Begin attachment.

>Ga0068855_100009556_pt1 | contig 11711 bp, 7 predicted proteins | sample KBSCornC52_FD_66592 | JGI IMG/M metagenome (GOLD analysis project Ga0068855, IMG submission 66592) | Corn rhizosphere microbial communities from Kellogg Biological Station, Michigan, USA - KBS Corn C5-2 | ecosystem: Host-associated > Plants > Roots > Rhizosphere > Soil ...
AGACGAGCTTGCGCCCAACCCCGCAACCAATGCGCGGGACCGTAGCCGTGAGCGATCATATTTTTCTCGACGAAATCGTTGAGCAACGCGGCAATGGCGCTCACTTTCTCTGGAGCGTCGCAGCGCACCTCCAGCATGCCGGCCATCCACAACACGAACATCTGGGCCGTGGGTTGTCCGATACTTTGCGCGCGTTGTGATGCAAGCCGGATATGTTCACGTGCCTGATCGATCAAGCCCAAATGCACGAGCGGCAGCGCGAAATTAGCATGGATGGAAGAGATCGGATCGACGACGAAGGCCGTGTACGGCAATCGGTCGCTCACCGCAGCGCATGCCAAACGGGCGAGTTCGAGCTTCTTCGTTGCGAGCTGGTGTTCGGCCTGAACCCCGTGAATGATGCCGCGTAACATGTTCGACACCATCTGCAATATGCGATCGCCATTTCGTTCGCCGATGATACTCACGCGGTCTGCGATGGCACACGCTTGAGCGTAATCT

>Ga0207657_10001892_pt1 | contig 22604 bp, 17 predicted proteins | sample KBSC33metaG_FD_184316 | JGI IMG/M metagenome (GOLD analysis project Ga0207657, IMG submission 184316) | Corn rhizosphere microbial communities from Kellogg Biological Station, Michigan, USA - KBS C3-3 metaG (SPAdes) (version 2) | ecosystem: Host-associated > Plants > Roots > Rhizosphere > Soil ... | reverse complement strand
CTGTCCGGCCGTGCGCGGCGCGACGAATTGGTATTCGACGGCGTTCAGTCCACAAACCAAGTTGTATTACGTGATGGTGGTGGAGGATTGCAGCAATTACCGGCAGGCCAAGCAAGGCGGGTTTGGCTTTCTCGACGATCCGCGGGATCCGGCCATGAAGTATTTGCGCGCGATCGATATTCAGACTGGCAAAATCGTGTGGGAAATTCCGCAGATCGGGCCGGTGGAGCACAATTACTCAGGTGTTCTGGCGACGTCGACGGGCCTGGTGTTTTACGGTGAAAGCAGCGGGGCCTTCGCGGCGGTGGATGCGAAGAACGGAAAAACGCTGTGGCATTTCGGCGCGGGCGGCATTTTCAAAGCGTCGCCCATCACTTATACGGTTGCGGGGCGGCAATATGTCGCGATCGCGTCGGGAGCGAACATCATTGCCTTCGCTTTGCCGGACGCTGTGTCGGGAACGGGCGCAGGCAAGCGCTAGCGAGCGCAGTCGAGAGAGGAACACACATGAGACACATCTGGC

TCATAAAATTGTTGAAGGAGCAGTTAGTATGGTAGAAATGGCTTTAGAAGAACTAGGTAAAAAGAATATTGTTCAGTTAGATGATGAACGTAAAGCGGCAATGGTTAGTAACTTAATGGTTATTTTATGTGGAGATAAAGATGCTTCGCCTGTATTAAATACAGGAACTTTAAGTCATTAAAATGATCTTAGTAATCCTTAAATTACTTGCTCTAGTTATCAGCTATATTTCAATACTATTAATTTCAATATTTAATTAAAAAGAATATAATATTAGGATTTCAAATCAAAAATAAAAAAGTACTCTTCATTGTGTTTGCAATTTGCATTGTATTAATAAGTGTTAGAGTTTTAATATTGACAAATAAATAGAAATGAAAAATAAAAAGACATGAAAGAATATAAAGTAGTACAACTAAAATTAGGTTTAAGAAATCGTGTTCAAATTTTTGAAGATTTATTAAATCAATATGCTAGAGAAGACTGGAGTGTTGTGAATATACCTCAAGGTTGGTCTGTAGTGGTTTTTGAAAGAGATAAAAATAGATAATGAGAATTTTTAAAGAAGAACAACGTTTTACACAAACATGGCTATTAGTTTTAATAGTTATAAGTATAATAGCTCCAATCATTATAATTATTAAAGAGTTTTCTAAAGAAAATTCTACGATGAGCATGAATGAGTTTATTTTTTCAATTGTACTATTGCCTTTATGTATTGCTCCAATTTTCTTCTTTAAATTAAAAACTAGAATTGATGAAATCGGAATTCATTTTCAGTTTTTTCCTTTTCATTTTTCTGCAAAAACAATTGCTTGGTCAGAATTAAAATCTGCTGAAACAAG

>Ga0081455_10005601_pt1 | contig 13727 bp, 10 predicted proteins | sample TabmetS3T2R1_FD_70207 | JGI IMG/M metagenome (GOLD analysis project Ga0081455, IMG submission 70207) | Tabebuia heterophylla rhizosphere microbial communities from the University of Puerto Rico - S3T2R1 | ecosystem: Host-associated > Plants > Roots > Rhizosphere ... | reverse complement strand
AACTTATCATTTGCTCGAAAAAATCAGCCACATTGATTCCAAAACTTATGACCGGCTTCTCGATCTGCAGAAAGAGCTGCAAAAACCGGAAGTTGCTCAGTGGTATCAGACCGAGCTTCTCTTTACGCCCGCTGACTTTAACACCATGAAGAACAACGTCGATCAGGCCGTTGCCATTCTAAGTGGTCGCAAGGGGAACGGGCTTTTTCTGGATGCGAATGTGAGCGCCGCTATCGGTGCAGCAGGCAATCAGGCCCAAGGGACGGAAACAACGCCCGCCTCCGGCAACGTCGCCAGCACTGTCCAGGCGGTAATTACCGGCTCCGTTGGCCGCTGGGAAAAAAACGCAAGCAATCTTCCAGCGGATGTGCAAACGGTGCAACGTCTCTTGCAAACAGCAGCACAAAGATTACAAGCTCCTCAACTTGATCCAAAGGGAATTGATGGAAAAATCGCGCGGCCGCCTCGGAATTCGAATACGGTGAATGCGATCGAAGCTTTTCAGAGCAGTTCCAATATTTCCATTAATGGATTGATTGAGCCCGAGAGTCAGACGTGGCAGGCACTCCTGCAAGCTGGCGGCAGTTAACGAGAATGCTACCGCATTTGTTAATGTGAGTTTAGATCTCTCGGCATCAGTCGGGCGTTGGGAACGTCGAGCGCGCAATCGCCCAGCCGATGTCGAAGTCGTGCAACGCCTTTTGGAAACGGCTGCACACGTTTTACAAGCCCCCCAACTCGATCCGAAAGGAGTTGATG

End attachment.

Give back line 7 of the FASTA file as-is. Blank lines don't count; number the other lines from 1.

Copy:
AACTTATCATTTGCTCGAAAAAATCAGCCACATTGATTCCAAAACTTATGACCGGCTTCTCGATCTGCAGAAAGAGCTGCAAAAACCGGAAGTTGCTCAGTGGTATCAGACCGAGCTTCTCTTTACGCCCGCTGACTTTAACACCATGAAGAACAACGTCGATCAGGCCGTTGCCATTCTAAGTGGTCGCAAGGGGAACGGGCTTTTTCTGGATGCGAATGTGAGCGCCGCTATCGGTGCAGCAGGCAATCAGGCCCAAGGGACGGAAACAACGCCCGCCTCCGGCAACGTCGCCAGCACTGTCCAGGCGGTAATTACCGGCTCCGTTGGCCGCTGGGAAAAAAACGCAAGCAATCTTCCAGCGGATGTGCAAACGGTGCAACGTCTCTTGCAAACAGCAGCACAAAGATTACAAGCTCCTCAACTTGATCCAAAGGGAATTGATGGAAAAATCGCGCGGCCGCCTCGGAATTCGAATACGGTGAATGCGATCGAAGCTTTTCAGAGCAGTTCCAATATTTCCATTAATGGATTGATTGAGCCCGAGAGTCAGACGTGGCAGGCACTCCTGCAAGCTGGCGGCAGTTAACGAGAATGCTACCGCATTTGTTAATGTGAGTTTAGATCTCTCGGCATCAGTCGGGCGTTGGGAACGTCGAGCGCGCAATCGCCCAGCCGATGTCGAAGTCGTGCAACGCCTTTTGGAAACGGCTGCACACGTTTTACAAGCCCCCCAACTCGATCCGAAAGGAGTTGATG